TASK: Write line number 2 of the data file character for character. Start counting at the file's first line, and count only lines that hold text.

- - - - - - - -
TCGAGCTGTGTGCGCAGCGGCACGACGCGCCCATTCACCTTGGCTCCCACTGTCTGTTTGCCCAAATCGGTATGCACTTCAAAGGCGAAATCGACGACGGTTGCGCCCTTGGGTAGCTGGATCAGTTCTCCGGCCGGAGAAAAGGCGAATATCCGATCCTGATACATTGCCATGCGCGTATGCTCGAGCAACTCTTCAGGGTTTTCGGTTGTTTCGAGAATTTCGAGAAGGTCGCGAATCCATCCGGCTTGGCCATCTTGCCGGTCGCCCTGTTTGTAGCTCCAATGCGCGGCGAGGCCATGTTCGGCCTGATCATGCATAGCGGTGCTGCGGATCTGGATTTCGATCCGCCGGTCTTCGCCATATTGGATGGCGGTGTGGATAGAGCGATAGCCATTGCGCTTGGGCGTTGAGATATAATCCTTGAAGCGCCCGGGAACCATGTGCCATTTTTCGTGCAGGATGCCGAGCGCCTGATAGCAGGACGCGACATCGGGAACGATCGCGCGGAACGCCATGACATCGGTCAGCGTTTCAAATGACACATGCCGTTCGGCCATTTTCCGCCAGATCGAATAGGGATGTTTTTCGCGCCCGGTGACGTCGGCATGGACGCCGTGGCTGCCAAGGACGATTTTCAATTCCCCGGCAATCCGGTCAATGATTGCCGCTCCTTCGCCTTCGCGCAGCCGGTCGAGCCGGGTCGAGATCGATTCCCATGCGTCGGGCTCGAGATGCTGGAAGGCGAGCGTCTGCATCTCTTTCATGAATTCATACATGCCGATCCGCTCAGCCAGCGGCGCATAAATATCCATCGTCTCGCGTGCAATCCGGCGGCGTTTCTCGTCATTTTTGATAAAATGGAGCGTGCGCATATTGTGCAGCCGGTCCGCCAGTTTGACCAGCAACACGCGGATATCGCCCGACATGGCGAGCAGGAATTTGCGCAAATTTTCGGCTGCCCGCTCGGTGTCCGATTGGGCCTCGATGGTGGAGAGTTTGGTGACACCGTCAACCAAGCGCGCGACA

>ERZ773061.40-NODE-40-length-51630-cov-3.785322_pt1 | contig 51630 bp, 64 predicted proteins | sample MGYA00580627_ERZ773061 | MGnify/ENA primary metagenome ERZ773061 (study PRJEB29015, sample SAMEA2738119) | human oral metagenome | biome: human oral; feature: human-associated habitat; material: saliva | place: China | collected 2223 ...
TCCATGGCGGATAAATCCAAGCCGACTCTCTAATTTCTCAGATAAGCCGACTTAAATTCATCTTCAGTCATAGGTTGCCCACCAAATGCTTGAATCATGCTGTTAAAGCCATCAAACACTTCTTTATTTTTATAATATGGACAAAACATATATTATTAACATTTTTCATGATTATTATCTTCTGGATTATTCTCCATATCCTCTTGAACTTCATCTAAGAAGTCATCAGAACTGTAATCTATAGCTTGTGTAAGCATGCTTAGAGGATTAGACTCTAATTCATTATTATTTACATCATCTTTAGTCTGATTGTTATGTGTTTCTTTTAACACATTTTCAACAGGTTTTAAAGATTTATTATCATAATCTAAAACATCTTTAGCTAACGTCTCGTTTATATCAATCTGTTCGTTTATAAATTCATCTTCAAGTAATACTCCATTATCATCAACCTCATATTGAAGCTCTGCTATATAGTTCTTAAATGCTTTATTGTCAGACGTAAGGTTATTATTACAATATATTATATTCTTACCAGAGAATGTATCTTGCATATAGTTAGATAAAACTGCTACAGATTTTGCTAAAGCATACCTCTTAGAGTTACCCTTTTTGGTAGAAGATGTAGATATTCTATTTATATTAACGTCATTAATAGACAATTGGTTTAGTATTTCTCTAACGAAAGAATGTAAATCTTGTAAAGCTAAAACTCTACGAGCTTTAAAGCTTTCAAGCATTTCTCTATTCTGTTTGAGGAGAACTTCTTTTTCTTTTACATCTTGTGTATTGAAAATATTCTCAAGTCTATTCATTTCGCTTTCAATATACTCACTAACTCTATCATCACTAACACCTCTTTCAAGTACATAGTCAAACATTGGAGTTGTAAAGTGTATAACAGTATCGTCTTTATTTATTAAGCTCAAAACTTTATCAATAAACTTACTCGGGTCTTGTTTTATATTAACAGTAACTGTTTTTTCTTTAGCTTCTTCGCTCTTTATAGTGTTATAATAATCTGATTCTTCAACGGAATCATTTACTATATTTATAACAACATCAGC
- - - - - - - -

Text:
>ERZ773061.40-NODE-40-length-51630-cov-3.785322_pt1 | contig 51630 bp, 64 predicted proteins | sample MGYA00580627_ERZ773061 | MGnify/ENA primary metagenome ERZ773061 (study PRJEB29015, sample SAMEA2738119) | human oral metagenome | biome: human oral; feature: human-associated habitat; material: saliva | place: China | collected 2223 ...